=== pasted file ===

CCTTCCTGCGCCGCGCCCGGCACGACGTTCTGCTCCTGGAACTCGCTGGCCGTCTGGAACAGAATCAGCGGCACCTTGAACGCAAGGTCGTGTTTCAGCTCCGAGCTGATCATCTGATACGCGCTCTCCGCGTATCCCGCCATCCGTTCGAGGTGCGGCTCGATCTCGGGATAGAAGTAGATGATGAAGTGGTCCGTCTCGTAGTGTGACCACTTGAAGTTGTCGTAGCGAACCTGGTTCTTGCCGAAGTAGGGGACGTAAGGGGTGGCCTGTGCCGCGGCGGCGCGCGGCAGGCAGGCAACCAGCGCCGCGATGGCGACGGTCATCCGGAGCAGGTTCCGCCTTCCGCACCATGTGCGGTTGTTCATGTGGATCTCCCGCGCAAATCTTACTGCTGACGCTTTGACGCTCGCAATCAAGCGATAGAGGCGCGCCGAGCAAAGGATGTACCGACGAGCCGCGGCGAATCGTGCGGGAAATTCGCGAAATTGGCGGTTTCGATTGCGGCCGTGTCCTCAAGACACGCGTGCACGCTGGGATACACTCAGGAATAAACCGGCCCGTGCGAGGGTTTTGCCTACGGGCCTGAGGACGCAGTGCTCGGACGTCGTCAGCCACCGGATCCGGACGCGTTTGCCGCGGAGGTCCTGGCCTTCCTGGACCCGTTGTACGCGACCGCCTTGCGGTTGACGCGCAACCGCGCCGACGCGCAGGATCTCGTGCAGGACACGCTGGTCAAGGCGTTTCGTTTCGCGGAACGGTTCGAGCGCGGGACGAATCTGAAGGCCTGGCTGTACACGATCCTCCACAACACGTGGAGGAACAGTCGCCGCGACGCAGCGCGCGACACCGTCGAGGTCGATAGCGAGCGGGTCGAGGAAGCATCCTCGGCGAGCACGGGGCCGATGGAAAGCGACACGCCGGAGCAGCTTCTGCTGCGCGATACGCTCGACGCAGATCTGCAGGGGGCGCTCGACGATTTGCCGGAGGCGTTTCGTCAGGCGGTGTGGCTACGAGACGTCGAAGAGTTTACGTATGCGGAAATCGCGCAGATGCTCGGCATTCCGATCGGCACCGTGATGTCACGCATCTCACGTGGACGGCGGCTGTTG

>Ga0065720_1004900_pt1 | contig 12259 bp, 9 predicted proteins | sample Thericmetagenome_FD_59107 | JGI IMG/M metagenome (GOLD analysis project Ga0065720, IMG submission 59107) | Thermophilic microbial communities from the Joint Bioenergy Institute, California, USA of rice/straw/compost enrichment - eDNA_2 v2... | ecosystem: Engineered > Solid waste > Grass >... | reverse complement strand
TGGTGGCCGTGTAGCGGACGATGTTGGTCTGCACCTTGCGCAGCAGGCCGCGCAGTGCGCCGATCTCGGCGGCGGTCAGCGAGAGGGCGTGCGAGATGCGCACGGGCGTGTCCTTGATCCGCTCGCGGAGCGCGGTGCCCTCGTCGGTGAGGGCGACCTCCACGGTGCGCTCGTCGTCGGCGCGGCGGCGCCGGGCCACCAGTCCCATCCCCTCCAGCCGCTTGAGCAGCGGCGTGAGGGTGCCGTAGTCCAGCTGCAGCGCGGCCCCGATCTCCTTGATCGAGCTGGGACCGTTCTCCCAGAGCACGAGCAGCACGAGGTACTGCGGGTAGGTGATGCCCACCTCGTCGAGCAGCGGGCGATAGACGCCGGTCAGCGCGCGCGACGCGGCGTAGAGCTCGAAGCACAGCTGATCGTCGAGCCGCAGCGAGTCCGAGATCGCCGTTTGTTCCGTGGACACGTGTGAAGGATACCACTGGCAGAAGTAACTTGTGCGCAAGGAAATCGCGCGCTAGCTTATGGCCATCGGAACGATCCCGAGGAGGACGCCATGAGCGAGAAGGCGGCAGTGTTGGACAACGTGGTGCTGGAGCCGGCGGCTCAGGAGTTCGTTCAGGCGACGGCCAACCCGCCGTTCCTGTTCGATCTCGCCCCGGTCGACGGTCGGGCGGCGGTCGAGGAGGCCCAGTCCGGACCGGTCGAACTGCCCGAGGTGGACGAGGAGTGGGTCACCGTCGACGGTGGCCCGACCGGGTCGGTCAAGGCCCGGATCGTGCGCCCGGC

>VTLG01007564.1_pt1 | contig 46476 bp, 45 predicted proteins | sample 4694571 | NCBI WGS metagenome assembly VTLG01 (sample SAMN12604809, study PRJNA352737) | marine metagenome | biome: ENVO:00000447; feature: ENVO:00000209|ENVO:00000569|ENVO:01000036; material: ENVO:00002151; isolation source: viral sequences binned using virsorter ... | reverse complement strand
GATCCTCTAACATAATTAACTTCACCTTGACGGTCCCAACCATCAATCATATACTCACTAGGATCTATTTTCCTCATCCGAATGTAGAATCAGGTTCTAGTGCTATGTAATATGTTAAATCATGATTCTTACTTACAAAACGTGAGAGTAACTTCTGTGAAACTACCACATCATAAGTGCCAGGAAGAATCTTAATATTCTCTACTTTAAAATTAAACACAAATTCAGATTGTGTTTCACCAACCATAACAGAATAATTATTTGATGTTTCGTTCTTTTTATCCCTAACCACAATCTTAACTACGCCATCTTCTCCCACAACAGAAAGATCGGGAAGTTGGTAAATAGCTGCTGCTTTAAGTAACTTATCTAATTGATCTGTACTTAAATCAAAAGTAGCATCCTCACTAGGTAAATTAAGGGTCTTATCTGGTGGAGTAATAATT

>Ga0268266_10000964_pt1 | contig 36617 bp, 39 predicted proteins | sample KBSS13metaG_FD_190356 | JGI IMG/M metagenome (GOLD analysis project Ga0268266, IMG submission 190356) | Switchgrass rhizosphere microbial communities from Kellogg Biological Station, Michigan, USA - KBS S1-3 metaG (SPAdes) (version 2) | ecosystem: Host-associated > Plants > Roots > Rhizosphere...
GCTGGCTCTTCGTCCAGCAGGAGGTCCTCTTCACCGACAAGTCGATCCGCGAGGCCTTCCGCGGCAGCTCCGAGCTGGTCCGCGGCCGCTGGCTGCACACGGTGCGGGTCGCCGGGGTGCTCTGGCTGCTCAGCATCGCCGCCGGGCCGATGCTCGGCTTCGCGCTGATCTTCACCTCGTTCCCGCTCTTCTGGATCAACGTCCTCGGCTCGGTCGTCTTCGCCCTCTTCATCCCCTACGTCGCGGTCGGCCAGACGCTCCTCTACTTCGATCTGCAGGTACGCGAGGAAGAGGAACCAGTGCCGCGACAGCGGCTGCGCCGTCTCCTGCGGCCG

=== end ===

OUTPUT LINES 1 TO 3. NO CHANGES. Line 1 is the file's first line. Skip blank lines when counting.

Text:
CCTTCCTGCGCCGCGCCCGGCACGACGTTCTGCTCCTGGAACTCGCTGGCCGTCTGGAACAGAATCAGCGGCACCTTGAACGCAAGGTCGTGTTTCAGCTCCGAGCTGATCATCTGATACGCGCTCTCCGCGTATCCCGCCATCCGTTCGAGGTGCGGCTCGATCTCGGGATAGAAGTAGATGATGAAGTGGTCCGTCTCGTAGTGTGACCACTTGAAGTTGTCGTAGCGAACCTGGTTCTTGCCGAAGTAGGGGACGTAAGGGGTGGCCTGTGCCGCGGCGGCGCGCGGCAGGCAGGCAACCAGCGCCGCGATGGCGACGGTCATCCGGAGCAGGTTCCGCCTTCCGCACCATGTGCGGTTGTTCATGTGGATCTCCCGCGCAAATCTTACTGCTGACGCTTTGACGCTCGCAATCAAGCGATAGAGGCGCGCCGAGCAAAGGATGTACCGACGAGCCGCGGCGAATCGTGCGGGAAATTCGCGAAATTGGCGGTTTCGATTGCGGCCGTGTCCTCAAGACACGCGTGCACGCTGGGATACACTCAGGAATAAACCGGCCCGTGCGAGGGTTTTGCCTACGGGCCTGAGGACGCAGTGCTCGGACGTCGTCAGCCACCGGATCCGGACGCGTTTGCCGCGGAGGTCCTGGCCTTCCTGGACCCGTTGTACGCGACCGCCTTGCGGTTGACGCGCAACCGCGCCGACGCGCAGGATCTCGTGCAGGACACGCTGGTCAAGGCGTTTCGTTTCGCGGAACGGTTCGAGCGCGGGACGAATCTGAAGGCCTGGCTGTACACGATCCTCCACAACACGTGGAGGAACAGTCGCCGCGACGCAGCGCGCGACACCGTCGAGGTCGATAGCGAGCGGGTCGAGGAAGCATCCTCGGCGAGCACGGGGCCGATGGAAAGCGACACGCCGGAGCAGCTTCTGCTGCGCGATACGCTCGACGCAGATCTGCAGGGGGCGCTCGACGATTTGCCGGAGGCGTTTCGTCAGGCGGTGTGGCTACGAGACGTCGAAGAGTTTACGTATGCGGAAATCGCGCAGATGCTCGGCATTCCGATCGGCACCGTGATGTCACGCATCTCACGTGGACGGCGGCTGTTG

>Ga0065720_1004900_pt1 | contig 12259 bp, 9 predicted proteins | sample Thericmetagenome_FD_59107 | JGI IMG/M metagenome (GOLD analysis project Ga0065720, IMG submission 59107) | Thermophilic microbial communities from the Joint Bioenergy Institute, California, USA of rice/straw/compost enrichment - eDNA_2 v2... | ecosystem: Engineered > Solid waste > Grass >... | reverse complement strand
TGGTGGCCGTGTAGCGGACGATGTTGGTCTGCACCTTGCGCAGCAGGCCGCGCAGTGCGCCGATCTCGGCGGCGGTCAGCGAGAGGGCGTGCGAGATGCGCACGGGCGTGTCCTTGATCCGCTCGCGGAGCGCGGTGCCCTCGTCGGTGAGGGCGACCTCCACGGTGCGCTCGTCGTCGGCGCGGCGGCGCCGGGCCACCAGTCCCATCCCCTCCAGCCGCTTGAGCAGCGGCGTGAGGGTGCCGTAGTCCAGCTGCAGCGCGGCCCCGATCTCCTTGATCGAGCTGGGACCGTTCTCCCAGAGCACGAGCAGCACGAGGTACTGCGGGTAGGTGATGCCCACCTCGTCGAGCAGCGGGCGATAGACGCCGGTCAGCGCGCGCGACGCGGCGTAGAGCTCGAAGCACAGCTGATCGTCGAGCCGCAGCGAGTCCGAGATCGCCGTTTGTTCCGTGGACACGTGTGAAGGATACCACTGGCAGAAGTAACTTGTGCGCAAGGAAATCGCGCGCTAGCTTATGGCCATCGGAACGATCCCGAGGAGGACGCCATGAGCGAGAAGGCGGCAGTGTTGGACAACGTGGTGCTGGAGCCGGCGGCTCAGGAGTTCGTTCAGGCGACGGCCAACCCGCCGTTCCTGTTCGATCTCGCCCCGGTCGACGGTCGGGCGGCGGTCGAGGAGGCCCAGTCCGGACCGGTCGAACTGCCCGAGGTGGACGAGGAGTGGGTCACCGTCGACGGTGGCCCGACCGGGTCGGTCAAGGCCCGGATCGTGCGCCCGGC